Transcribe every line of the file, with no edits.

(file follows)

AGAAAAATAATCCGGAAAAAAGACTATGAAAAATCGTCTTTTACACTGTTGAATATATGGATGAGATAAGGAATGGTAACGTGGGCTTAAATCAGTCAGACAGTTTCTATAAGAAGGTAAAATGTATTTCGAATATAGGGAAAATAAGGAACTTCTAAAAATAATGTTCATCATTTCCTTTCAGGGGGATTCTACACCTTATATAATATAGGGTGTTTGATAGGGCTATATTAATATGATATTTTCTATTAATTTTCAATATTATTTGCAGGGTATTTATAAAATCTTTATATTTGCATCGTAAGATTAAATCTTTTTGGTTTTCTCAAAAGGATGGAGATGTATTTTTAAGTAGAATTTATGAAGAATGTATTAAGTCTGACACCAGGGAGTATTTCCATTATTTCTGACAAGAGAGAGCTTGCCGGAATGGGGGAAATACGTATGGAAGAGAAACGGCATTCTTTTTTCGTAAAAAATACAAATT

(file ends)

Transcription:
AGAAAAATAATCCGGAAAAAAGACTATGAAAAATCGTCTTTTACACTGTTGAATATATGGATGAGATAAGGAATGGTAACGTGGGCTTAAATCAGTCAGACAGTTTCTATAAGAAGGTAAAATGTATTTCGAATATAGGGAAAATAAGGAACTTCTAAAAATAATGTTCATCATTTCCTTTCAGGGGGATTCTACACCTTATATAATATAGGGTGTTTGATAGGGCTATATTAATATGATATTTTCTATTAATTTTCAATATTATTTGCAGGGTATTTATAAAATCTTTATATTTGCATCGTAAGATTAAATCTTTTTGGTTTTCTCAAAAGGATGGAGATGTATTTTTAAGTAGAATTTATGAAGAATGTATTAAGTCTGACACCAGGGAGTATTTCCATTATTTCTGACAAGAGAGAGCTTGCCGGAATGGGGGAAATACGTATGGAAGAGAAACGGCATTCTTTTTTCGTAAAAAATACAAATT